Located near Galle, Sri Lanka, the region of Matara is a notable district of the south. Primarily a commercial district, Matara is a large coastal destination. Boasting of a rich heritage, the territory is largely unexplored by the international traveller.

Since early times, Matara has tied its origins to the heritage of the South. However, the region alone was recognised during the ancient kingdom of Polonnaruwa. It was then called ~Mahanagathota~. In addition, it is believed that King Maha Parakramabahu had sent armies to Matara to battle the armies of his enemy.

During the Colonial era, Matara came under the both Portuguese and the Dutch invaders. The first had called the region ‘Maturai’ denoting great fortress. The chronicles reveal that the region boasted of reserving acres and acres of cinnamon plantations. This was one of the key reasons for the Portuguese to focus on Matara.

In the 18th century, Matara was one of the coastal regions that the Dutch usurped from the Portuguese. When the Dutch established their rule on the shoreline, Matara was one of the largest areas that came under their administrative purview. When the Kandyan Kingdom attacked the administrative points of the Dutch, Matara was under their possession for almost a year, until the Dutch recaptured it. It was only second in strategic strength to the Galle Fort. The regions is also popular for producing legendary local authors and poets such as Kumaratunge Munidasa and Gajaman Nona.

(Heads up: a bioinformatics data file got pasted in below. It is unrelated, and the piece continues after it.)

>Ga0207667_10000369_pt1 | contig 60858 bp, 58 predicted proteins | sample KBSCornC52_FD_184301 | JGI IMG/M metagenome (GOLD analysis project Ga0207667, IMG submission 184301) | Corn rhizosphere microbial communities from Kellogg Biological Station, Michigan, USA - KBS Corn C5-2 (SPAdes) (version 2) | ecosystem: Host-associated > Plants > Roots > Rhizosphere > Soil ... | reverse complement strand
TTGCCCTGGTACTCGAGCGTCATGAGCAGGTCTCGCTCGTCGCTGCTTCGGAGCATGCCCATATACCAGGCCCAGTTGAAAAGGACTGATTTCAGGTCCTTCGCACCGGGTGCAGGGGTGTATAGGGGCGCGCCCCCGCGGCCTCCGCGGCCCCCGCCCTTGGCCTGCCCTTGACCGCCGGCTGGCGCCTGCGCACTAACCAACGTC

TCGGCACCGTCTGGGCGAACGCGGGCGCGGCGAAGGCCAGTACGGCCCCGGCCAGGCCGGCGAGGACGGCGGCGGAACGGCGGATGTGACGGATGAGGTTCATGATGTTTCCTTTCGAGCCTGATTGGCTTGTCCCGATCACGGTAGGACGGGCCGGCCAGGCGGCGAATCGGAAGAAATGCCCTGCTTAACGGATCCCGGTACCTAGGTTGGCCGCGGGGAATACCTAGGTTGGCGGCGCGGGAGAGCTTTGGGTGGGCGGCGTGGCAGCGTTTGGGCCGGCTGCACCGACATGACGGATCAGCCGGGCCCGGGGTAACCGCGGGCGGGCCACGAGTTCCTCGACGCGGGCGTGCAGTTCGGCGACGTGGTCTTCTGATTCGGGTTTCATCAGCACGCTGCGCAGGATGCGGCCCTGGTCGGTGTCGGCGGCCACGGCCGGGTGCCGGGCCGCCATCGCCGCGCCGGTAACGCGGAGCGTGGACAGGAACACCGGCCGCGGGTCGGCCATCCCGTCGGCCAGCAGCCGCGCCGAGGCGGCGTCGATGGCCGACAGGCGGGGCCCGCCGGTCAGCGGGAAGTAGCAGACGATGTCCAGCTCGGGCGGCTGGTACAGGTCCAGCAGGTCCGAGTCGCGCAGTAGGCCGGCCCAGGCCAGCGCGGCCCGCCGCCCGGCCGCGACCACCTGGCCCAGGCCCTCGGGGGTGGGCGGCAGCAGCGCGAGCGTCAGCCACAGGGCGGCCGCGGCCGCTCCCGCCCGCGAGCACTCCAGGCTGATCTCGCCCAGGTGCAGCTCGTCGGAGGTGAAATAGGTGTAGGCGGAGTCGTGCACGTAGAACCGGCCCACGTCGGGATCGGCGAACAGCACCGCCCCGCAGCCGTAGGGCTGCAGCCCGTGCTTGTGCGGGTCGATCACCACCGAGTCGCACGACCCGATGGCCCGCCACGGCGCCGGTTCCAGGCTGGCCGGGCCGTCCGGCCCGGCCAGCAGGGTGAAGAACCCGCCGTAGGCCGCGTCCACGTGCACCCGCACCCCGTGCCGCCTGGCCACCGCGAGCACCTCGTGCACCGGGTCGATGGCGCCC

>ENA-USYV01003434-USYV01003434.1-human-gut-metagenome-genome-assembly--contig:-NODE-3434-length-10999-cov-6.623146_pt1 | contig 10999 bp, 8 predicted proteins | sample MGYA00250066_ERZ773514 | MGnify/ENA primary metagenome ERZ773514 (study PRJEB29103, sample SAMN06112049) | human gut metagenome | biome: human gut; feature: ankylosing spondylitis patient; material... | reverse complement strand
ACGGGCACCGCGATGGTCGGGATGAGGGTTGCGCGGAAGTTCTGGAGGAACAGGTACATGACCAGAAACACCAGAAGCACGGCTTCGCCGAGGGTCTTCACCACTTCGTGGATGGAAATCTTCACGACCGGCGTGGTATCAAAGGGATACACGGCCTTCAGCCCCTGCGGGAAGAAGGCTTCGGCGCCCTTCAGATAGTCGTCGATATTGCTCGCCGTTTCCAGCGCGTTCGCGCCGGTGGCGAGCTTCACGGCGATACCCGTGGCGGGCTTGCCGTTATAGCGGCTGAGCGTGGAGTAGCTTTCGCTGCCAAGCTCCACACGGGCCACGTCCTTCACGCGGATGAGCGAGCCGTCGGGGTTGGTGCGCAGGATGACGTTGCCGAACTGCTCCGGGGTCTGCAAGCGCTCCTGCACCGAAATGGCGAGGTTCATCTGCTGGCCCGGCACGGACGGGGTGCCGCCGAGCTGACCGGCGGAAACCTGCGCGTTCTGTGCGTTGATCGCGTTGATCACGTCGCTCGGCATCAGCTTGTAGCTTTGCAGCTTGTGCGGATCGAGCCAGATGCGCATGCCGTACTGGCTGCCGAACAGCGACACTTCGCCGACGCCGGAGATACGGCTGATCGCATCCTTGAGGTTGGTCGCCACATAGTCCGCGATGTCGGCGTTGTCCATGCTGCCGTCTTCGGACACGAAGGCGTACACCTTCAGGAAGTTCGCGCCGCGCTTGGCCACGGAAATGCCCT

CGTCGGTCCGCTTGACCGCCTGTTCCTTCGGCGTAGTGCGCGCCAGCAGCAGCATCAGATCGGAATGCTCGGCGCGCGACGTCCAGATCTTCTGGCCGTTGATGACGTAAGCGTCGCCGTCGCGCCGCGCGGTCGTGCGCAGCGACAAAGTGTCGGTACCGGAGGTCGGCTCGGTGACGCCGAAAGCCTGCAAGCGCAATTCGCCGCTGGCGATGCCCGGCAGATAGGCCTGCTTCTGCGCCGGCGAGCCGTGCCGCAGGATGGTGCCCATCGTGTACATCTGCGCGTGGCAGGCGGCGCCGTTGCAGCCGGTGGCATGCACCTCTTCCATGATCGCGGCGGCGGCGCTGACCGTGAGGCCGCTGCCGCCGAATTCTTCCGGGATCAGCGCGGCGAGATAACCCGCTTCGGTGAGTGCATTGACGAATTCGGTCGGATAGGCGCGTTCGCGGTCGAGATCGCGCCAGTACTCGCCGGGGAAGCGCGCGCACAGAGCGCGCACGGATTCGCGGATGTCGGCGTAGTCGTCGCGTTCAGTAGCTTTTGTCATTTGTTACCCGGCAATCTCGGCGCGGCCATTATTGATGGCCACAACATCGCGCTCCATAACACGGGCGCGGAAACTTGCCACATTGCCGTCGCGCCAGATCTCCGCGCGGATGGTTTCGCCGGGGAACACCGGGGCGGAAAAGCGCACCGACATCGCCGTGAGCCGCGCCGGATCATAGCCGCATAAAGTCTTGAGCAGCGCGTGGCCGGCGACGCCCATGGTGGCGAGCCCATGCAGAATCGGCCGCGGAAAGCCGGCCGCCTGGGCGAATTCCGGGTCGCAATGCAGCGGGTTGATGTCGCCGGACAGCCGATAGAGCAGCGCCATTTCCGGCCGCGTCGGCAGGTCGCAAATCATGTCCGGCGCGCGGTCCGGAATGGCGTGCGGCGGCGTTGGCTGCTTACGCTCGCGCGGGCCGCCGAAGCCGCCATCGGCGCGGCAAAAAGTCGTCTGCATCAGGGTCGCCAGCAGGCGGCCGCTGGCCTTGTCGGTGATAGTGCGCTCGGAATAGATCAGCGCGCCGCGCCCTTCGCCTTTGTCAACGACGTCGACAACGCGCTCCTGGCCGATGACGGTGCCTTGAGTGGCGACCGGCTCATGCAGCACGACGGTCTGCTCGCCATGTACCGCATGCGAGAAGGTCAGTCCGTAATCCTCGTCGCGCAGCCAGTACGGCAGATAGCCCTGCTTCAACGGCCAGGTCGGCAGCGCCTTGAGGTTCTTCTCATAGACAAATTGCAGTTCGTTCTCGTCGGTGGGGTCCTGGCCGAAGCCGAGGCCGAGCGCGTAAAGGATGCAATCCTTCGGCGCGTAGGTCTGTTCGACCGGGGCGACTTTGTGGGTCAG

Attractions in Matara

Enchanting visitors, the region of Matara preserves many fascinating sites including a few nearly intact Forts built during colonial occupation.

Matara Fort
The initial fortifications set by the Portuguese, the Matara Fort was further enhanced by the Dutch. Encompassing Dutch and English Architecture, the fort inside provides for an intriguing excursion. The nearly 40ft high tower found here was constructed during the British Colonial period.

Star Fort
The name stemming from the very shape of the fort, the Star Fort was constructed to protect the administration from military strikes from the Kandyan Kingdom. Complete with a deep moat, and could support a small garrison, store food and ammunition.

Parawi Dupatha Temple
Translated to Pigeon Island, Parawi Dupatha Temple is a small offshore island. The temple is set amidst the luscious greenery. It is also home to several Buddha statues and even a replica of the foot print found on Adam’s Peak.

Old Nupe Market
The structure here is said to have been built by the English while its preliminary settings would have been fortified by the Dutch. Despite this uncertainty, it was certainly used as a market during English occupation.

Dutch Reform Church
Found within the Dutch fort, the Dutch Reform Church is an enchanting colonial church. Consecrated in 1706, it is one of the oldest protestant churches in Sri Lanka that is still in use. An impressive treat for the culture thirsty traveller, the church preserves several gravestones backdating to the 17th century.